Snapchat Is About to Get Less Raw — And Way More Addictive
Snapchat's new feature, Memories, brings big changes: It sacrifices some of Snapchat's killer "raw" element while enticing users to spend more time in the app.
Today, Snapchat is introducing a new feature, called Memories, that will change the way you experience the app.
Memories lets you save snaps and Stories inside Snapchat, edit them, and send them out again.
You can still save snaps and Stories to your camera roll, but the tools inside Memories will give you a chance to edit your old stuff and push it out again. You'll even be able to combine that stuff with photos and videos from your camera roll. (Think of the #TBT options!) This update will make Snapchat feel a little less raw and in-the-moment, and a little more polished and, err, stale. That's a big deal, and we'll get into it later. But first, here's a rundown of how to use Memories:
To save a snap to Memories, you can click the save button on the camera screen (or set your snaps to auto-save in settings).
A swipe up on the camera screen brings you into the Memories module, where you see all your saved snaps and Stories.
Within Memories, you can edit your saved snaps and Stories and turn them into new snaps and Stories.
Piece together these snaps and you can create a new story from them.
You can change the geofilters from the day you first posted this Snap, or add new text like #TBT.
Another key change: Inside Memories, you can import photos and videos from your camera roll, and post them to your Story for the first time ever.
You could already send stuff from your camera roll in private snaps. But this is new.
Here's a GIF of someone adding snap from Memories to their Story.
Oh, by the way, there's also a new feature that lets you save password-protected snaps, called My Eyes Only.
Snapchat designed Memories for scenarios where you'd pass your phone around in real life to share your photos with someone. With My Eyes Only, you can hand over your phone without fear that your friends will see your embarrassing selfies. Or your nudes.
You're going to feel Memories' influence throughout Snapchat. Here's what will probably happen:
Snapchat will get more addicting
Posts from Snapchat are regularly repurposed. On any given day, you're likely to encounter saved snaps on Facebook, Instagram, and Twitter. People post snaps to other networks because they don't want to constrain themselves to one network. But they also post them elsewhere because saving a snap to a camera roll can feel like tossing it into the abyss. Posting a snap to Instagram, however, can give it a sense of permanence and organization. By creating Memories, Snapchat is building its own home for these old snaps. Whether it's the company's intention or not, Memories will create an avenue within Snapchat for people to do what they're doing with snaps outside, namely: save, organize, edit, republish. The likely result: more time inside Snapchat, less in other apps.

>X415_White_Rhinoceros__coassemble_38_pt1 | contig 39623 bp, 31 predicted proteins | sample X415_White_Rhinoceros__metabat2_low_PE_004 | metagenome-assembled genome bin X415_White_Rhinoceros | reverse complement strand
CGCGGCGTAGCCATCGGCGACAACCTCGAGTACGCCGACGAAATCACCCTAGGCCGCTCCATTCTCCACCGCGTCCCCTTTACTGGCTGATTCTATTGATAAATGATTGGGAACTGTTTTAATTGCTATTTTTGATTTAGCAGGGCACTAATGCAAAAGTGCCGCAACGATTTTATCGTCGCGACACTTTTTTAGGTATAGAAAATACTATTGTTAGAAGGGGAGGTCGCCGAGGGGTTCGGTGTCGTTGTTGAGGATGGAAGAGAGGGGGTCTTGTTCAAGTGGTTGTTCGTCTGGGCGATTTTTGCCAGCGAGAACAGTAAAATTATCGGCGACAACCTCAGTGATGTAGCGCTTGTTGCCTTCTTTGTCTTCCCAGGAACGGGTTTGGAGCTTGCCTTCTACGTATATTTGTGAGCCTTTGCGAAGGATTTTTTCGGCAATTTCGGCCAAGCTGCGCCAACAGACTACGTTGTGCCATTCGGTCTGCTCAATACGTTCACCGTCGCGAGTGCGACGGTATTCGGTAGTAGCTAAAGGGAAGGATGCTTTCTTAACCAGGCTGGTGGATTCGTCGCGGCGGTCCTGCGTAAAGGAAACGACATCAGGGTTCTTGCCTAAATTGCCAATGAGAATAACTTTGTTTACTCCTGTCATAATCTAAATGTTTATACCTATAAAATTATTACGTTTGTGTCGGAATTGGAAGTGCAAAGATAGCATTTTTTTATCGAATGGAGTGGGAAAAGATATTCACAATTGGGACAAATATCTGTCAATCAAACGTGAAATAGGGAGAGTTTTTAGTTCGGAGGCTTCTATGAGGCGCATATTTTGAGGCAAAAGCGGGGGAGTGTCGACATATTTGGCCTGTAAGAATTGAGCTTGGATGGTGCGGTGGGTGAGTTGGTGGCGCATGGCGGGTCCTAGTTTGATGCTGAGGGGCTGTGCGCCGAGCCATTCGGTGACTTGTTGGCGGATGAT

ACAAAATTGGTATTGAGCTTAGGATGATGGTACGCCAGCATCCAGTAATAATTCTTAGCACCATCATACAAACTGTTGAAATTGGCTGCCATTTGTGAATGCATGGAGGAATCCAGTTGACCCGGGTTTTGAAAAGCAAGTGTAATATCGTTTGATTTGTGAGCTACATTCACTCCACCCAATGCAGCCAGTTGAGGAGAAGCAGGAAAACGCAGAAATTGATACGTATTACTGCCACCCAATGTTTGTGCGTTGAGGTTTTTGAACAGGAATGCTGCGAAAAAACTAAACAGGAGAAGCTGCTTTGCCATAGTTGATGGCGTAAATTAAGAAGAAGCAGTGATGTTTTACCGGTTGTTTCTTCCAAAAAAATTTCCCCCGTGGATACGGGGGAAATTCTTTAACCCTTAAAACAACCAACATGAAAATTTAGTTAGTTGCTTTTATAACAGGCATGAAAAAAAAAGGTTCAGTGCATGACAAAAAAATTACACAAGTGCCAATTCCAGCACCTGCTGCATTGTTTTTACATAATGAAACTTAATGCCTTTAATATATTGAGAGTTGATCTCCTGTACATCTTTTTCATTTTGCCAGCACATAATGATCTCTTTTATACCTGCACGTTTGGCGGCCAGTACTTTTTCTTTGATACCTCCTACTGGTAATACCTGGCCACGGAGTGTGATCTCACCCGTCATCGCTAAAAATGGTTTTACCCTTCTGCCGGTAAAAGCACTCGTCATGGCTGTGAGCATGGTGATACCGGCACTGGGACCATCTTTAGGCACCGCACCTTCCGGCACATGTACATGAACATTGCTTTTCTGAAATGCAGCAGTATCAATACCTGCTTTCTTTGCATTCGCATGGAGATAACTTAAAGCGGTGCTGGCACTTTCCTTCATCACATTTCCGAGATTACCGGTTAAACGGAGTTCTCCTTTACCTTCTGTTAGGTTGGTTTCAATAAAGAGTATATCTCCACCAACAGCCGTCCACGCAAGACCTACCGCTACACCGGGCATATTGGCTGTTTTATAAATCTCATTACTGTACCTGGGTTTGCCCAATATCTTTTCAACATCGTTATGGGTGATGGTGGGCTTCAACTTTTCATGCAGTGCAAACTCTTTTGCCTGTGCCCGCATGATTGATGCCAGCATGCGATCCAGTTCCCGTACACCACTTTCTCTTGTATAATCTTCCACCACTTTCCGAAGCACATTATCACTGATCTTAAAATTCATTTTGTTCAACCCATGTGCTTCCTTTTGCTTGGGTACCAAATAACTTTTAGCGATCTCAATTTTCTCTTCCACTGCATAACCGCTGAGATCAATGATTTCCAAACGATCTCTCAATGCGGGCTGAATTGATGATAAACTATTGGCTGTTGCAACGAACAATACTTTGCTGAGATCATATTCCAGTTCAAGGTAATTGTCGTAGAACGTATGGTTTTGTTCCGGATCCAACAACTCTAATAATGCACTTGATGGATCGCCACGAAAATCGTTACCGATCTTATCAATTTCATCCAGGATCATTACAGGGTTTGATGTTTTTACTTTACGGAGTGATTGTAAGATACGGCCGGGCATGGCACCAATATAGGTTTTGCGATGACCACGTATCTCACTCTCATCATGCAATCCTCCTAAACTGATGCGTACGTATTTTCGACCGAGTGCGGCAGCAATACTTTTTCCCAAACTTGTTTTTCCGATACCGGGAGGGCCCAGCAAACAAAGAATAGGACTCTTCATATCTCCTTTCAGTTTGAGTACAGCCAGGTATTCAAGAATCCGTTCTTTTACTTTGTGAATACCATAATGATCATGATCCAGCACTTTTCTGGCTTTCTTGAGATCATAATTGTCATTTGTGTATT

Snapchat will get less raw and more polished
One of Snapchat's killer qualities is its rawness, which is sure to diminish with this update. Before Memories, every image or video you posted to a Story had to be spontaneously shot inside the app. So while other social platforms filled up with pictures of perfects sunsets and tightly edited videos, Snapchat became home to the weird, imperfect stuff that makes social fun (disappearing content also had something to do with this). Now that people will be able to reach into their camera roll, and create stories from content shot over multiple days, Snapchat will start to host more edited and controlled content. This will absolutely change the feel of the platform.
Snapchat may get a higher bar for posting
Facebook is experiencing a decline in original sharing, according to reports, with some arguing that an excess of professional, curated content on the platform is scaring users off from sharing. If your video is going to be sandwiched between one from The Rock and another from the BBC, you may be less inclined to post it. One of Snapchat’s great qualities its users don’t feel like they — or their snaps — need to look perfect. Even DJ Khaled, Snapchat’s biggest star, posts stories you can tell are shot inside the same app you’re using. But if these new tools lead to more polished content spreading through Snapchat, the platform may encounter a problem similar to Facebook’s.
Memories will begin rolling out in California today, with a goal of becoming available worldwide within a month.